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# Asset Dependencies and Identifiers

Both source and product assets might have dependencies. Source asset and job dependencies are inputs to the Asset Pipeline and asset processing jobs. Product dependencies are outputs from the Asset Pipeline and are used to load and package product assets. Asset identifiers help ensure both types of asset dependencies are met.

There are four parts of asset processing relevant to source and job dependencies: The source asset being processed, the create jobs and process job steps, and finally the product assets that are produced from the job.

## Source dependencies

Source dependencies are a process time concept. This means that this dependency type is used when processing assets for your project, source dependencies are not used at runtime.

A source dependency triggers Asset Processor to rerun the job process step whenever the file declared as a source dependency changes. For example, image files declare a source dependency on the .preset file containing the preset information used to process the image, so if the preset changes the image will be reprocessed and use the new preset settings.

### Declaring source dependencies

In the Job Creation step of asset processing, a JobDescriptor is created to describe the work to be done to process a source asset.

One of the fields on the CreateJobsResponse is m_sourceFileDependencyList, a vector of SourceFileDependency objects. A SourceFileDependency should be populated with enough information for the Asset Processor to track this dependency, so that it can re-run this job if the declared dependency is changed.

A SourceFileDependency can be created with a path, or the UUID of a source asset. When possible, using a UUID is better because it will be stable in more circumstances.

Source dependencies do not have to be on other source assets, and can be on other source files. In these cases, a UUID will not be available, because it’s not generated for non-asset files.'

If a path must be used, it can be an absolute path or relative, and can make use of wildcards. If a path needs to be used instead of a UUID, absolute paths can be more stable than relative paths here because this data is specific to the local machine, so pathing differences across machines won’t matter. Relative paths cannot include directory change markers across root drives, so if a source asset is in a scan folder on one drive root (such as C:/Projects/MyGame/Assets) and a source dependency is in a folder on another drive root (such as E:/Gems/SomeGem/Assets), a relative path will not be usable.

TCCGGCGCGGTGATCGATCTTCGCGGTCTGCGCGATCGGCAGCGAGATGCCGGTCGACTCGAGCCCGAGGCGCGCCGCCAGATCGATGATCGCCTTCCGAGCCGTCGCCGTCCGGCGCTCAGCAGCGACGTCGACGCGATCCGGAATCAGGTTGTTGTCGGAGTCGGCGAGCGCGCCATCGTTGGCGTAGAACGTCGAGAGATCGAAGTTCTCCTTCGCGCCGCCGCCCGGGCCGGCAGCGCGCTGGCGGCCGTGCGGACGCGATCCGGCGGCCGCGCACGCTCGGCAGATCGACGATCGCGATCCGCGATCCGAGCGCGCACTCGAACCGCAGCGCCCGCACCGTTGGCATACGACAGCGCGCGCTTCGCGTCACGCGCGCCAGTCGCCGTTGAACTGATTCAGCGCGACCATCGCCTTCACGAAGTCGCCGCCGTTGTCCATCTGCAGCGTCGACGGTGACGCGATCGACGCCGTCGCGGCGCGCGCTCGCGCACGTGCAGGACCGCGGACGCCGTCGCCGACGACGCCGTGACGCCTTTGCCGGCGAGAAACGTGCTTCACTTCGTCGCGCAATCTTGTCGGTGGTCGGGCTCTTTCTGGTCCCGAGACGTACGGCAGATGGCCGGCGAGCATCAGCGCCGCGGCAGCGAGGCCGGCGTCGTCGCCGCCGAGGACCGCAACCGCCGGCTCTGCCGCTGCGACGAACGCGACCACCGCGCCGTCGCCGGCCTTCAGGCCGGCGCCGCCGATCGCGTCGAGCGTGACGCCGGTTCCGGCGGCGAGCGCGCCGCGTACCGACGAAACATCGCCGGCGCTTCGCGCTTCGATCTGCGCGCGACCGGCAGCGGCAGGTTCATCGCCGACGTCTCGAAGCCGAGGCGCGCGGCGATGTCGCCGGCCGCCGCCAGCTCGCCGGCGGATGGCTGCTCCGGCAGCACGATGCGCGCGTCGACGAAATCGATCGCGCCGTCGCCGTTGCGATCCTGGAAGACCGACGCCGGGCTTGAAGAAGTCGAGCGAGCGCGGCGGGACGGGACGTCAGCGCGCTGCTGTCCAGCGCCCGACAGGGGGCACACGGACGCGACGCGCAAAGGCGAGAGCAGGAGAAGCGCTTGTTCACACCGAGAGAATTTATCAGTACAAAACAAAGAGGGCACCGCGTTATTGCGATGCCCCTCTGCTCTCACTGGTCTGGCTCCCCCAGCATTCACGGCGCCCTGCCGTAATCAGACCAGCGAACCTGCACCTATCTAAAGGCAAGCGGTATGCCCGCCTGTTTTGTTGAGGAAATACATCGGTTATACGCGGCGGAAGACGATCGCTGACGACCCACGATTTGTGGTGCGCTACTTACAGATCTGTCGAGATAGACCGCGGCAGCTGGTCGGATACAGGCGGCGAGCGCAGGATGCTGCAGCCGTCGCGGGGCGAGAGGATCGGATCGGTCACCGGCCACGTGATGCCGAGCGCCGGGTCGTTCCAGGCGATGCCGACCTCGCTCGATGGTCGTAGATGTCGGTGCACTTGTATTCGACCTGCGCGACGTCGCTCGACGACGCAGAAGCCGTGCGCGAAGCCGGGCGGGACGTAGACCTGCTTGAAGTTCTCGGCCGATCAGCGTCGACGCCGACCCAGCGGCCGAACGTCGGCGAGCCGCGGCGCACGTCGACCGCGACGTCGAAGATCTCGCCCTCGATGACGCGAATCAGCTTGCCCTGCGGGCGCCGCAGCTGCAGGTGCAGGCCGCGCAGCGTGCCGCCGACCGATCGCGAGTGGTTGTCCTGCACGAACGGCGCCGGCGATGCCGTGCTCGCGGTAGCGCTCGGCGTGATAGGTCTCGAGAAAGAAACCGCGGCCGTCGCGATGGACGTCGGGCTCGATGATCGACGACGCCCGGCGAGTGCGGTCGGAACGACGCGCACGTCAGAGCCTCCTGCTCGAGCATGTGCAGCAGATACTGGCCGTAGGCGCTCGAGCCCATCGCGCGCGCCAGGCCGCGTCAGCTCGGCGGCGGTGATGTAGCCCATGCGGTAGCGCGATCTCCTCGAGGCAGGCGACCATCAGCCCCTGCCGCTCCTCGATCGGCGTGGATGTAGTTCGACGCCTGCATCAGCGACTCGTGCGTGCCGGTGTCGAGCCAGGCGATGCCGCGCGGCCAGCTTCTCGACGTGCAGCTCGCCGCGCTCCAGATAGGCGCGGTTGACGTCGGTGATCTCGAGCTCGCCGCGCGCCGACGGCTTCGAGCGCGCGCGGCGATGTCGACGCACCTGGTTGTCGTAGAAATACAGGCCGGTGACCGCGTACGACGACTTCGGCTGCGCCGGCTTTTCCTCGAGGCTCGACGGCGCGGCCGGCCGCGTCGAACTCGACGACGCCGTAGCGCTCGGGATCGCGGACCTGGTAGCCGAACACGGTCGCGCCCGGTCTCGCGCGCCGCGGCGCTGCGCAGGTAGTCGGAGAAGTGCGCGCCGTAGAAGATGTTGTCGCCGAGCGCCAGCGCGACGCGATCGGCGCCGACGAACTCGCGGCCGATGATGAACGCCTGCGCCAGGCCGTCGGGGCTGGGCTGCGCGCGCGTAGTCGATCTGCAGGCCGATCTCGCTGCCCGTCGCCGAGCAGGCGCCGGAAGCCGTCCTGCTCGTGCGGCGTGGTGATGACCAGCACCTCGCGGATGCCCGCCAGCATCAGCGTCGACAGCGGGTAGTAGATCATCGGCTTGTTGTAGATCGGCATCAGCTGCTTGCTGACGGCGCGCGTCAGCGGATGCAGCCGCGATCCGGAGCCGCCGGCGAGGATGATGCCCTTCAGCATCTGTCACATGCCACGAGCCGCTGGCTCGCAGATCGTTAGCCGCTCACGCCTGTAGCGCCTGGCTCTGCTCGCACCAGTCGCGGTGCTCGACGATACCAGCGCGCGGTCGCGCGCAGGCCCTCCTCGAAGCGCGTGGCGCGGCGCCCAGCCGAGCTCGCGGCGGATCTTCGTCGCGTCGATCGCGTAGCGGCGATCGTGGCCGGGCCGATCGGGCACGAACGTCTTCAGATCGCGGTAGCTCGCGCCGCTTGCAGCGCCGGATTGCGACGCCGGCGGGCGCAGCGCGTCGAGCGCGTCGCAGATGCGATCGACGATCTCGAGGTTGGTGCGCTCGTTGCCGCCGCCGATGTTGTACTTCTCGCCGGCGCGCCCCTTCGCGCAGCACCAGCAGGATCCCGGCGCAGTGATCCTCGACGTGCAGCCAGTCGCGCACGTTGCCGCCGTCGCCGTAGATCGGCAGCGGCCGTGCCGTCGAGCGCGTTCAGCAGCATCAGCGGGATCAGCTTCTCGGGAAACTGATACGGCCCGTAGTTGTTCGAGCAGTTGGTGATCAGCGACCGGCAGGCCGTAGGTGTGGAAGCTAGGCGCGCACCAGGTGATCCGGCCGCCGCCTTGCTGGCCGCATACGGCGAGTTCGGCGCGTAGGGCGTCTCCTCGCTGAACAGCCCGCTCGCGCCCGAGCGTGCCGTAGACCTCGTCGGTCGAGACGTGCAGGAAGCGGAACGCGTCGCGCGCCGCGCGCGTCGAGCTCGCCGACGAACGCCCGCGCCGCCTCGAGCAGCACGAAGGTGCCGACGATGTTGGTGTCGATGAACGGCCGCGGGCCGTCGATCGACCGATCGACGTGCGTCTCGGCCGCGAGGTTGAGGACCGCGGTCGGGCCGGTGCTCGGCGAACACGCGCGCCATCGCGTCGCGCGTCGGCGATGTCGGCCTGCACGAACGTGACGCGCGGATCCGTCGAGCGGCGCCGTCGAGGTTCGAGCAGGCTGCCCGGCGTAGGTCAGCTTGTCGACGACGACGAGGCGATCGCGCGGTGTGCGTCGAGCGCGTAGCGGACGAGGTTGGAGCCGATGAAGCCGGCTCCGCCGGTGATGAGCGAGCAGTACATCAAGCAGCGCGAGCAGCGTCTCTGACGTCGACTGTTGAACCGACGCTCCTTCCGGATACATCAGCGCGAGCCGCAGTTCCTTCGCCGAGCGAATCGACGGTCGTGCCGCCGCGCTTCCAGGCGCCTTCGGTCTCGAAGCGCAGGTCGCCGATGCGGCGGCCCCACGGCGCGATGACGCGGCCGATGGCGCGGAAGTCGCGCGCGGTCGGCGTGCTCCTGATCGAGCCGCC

If the source dependency is a source asset, it must be in a scan directory. Read more about scan directories here.

If the source dependency is not a source asset and is instead a non-asset file, it can be in other locations outside of scan directories.

## Job dependencies

Job dependencies are a process time concept.

A job dependency is used when a job must read the product asset output of another job. A job dependency is declared against another job. When a job that has a job dependency is run, it first ensures that all of its job dependencies are run. If a job that is a job depenedency is run, it will trigger any jobs that depend on it to run.

The shader and material relationship is an example of a job dependency. The material cannot be processed until the shader job is completed because the material requires information from product assets of the shader job. If the source shader asset is changed, causing the shader job to run, then the material job with that job dependency will run after the shader job finishes.

Required job dependencies cause the job to fail if the required product asset is not available.

Jobs can generate multiple product assets, but a job might not need all product assets from another job that was declared as a job dependency. In this scenario, the required product assets are specified for the job dependency. If the hash of any of the specified product assets changes, the job with the dependency is run.

A material, for example, has a job dependency on a shader. The shader job generates multiple product assets including assets that contain shader logic and a shader configuration. The material job dependency only needs the configuration from the shader, not the logic. The material job runs when the shader configuration is changed, not when the shader logic is changed.

### Declaring job dependencies

One of the fields on the JobDescriptor is m_jobDependencyList, a vector of JobDependency objects. The Job Dependency is populated with the same information as a SourceFileDependency to identify what file to track, as well as information to identify the associated job to use as a dependency, the type of job dependency, and the optional list of product sub IDs.

Like with source dependencies, the source file for a job dependency can be declared in a few different ways. UUIDs are the most stable way to track these dependencies.

If a path to the source asset must be used, it can be an absolute path or relative, and can make use of wildcards. If a path needs to be used instead of a UUID, absolute paths can be more stable than relative paths here because this data is specific to the local machine, so pathing differences across machines won’t matter. Relative paths cannot include directory change markers across root drives, so if a source asset is in a scan folder on one drive root (such as C:/Projects/MyGame/Assets) and a source dependency is in a folder on another drive root (such as E:/Gems/SomeGem/Assets), a relative path will not be usable.